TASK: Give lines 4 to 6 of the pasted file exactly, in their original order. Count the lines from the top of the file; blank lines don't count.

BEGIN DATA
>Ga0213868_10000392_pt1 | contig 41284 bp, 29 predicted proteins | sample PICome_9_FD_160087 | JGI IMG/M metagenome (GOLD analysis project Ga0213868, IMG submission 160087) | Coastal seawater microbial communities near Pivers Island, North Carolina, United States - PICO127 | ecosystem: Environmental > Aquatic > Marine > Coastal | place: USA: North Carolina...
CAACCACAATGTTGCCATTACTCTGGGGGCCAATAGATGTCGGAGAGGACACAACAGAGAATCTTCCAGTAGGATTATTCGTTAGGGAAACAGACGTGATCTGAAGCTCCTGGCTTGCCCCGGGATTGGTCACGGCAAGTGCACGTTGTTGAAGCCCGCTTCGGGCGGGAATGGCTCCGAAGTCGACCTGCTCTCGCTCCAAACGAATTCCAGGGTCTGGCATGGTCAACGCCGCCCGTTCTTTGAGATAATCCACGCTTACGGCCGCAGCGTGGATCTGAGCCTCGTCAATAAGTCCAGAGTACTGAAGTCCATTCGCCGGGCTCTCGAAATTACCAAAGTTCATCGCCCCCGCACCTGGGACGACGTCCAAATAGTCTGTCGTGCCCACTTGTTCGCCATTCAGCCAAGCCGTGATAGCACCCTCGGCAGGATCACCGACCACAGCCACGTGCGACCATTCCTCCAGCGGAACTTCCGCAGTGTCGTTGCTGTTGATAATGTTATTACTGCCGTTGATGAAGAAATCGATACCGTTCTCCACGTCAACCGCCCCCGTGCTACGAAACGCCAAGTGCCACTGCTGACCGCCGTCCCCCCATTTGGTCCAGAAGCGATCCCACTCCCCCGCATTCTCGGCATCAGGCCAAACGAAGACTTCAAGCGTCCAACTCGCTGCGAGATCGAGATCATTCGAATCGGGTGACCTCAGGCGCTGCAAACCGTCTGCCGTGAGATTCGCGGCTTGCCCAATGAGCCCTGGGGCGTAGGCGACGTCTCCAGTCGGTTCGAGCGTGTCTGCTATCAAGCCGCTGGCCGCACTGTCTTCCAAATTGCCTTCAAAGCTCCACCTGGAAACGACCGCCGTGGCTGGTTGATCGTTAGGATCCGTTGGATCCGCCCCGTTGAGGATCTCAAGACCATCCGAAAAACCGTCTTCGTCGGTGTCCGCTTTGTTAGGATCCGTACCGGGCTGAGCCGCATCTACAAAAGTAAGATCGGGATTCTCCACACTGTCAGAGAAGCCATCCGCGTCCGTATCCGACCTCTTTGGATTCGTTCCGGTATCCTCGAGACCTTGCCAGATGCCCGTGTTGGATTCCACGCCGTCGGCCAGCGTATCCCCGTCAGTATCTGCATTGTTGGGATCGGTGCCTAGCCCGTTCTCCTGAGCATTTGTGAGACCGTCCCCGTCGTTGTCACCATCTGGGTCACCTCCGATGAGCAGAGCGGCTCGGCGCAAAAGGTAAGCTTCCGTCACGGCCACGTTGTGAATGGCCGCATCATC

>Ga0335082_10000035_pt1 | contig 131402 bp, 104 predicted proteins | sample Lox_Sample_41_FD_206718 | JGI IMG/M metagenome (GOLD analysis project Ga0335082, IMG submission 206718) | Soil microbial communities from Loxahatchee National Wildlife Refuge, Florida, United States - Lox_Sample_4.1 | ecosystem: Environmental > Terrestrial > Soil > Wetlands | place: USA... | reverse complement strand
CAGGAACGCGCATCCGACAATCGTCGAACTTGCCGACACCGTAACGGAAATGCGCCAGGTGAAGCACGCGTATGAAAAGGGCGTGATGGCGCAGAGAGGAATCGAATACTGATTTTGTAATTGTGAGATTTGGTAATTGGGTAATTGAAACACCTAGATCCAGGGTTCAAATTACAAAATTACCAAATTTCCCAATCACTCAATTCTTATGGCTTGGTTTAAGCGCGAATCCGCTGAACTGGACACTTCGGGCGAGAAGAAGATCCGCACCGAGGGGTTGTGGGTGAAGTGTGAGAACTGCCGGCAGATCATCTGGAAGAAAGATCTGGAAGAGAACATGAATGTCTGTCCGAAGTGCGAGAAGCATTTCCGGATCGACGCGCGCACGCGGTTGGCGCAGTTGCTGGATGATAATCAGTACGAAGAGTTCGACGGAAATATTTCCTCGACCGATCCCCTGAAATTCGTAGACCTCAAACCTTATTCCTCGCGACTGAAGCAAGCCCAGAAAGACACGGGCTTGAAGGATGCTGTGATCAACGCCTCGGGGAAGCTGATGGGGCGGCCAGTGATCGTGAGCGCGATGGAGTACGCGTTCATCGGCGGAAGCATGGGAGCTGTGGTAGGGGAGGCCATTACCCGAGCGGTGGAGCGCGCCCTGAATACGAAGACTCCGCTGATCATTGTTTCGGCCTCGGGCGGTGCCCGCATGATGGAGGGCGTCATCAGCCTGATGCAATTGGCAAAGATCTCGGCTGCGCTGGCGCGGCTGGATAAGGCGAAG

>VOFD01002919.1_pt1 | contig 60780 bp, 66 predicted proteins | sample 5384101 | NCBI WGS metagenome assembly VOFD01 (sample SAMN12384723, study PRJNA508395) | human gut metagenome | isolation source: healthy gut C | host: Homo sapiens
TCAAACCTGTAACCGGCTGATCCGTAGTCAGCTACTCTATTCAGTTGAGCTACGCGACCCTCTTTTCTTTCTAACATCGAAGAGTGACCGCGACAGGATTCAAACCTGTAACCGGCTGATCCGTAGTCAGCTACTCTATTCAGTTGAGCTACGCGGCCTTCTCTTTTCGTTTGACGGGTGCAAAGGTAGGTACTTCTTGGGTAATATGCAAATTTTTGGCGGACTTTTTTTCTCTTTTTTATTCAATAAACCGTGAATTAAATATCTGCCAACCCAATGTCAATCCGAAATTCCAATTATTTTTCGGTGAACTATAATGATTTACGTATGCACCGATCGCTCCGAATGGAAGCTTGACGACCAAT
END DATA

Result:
CAGGAACGCGCATCCGACAATCGTCGAACTTGCCGACACCGTAACGGAAATGCGCCAGGTGAAGCACGCGTATGAAAAGGGCGTGATGGCGCAGAGAGGAATCGAATACTGATTTTGTAATTGTGAGATTTGGTAATTGGGTAATTGAAACACCTAGATCCAGGGTTCAAATTACAAAATTACCAAATTTCCCAATCACTCAATTCTTATGGCTTGGTTTAAGCGCGAATCCGCTGAACTGGACACTTCGGGCGAGAAGAAGATCCGCACCGAGGGGTTGTGGGTGAAGTGTGAGAACTGCCGGCAGATCATCTGGAAGAAAGATCTGGAAGAGAACATGAATGTCTGTCCGAAGTGCGAGAAGCATTTCCGGATCGACGCGCGCACGCGGTTGGCGCAGTTGCTGGATGATAATCAGTACGAAGAGTTCGACGGAAATATTTCCTCGACCGATCCCCTGAAATTCGTAGACCTCAAACCTTATTCCTCGCGACTGAAGCAAGCCCAGAAAGACACGGGCTTGAAGGATGCTGTGATCAACGCCTCGGGGAAGCTGATGGGGCGGCCAGTGATCGTGAGCGCGATGGAGTACGCGTTCATCGGCGGAAGCATGGGAGCTGTGGTAGGGGAGGCCATTACCCGAGCGGTGGAGCGCGCCCTGAATACGAAGACTCCGCTGATCATTGTTTCGGCCTCGGGCGGTGCCCGCATGATGGAGGGCGTCATCAGCCTGATGCAATTGGCAAAGATCTCGGCTGCGCTGGCGCGGCTGGATAAGGCGAAG

>VOFD01002919.1_pt1 | contig 60780 bp, 66 predicted proteins | sample 5384101 | NCBI WGS metagenome assembly VOFD01 (sample SAMN12384723, study PRJNA508395) | human gut metagenome | isolation source: healthy gut C | host: Homo sapiens
TCAAACCTGTAACCGGCTGATCCGTAGTCAGCTACTCTATTCAGTTGAGCTACGCGACCCTCTTTTCTTTCTAACATCGAAGAGTGACCGCGACAGGATTCAAACCTGTAACCGGCTGATCCGTAGTCAGCTACTCTATTCAGTTGAGCTACGCGGCCTTCTCTTTTCGTTTGACGGGTGCAAAGGTAGGTACTTCTTGGGTAATATGCAAATTTTTGGCGGACTTTTTTTCTCTTTTTTATTCAATAAACCGTGAATTAAATATCTGCCAACCCAATGTCAATCCGAAATTCCAATTATTTTTCGGTGAACTATAATGATTTACGTATGCACCGATCGCTCCGAATGGAAGCTTGACGACCAAT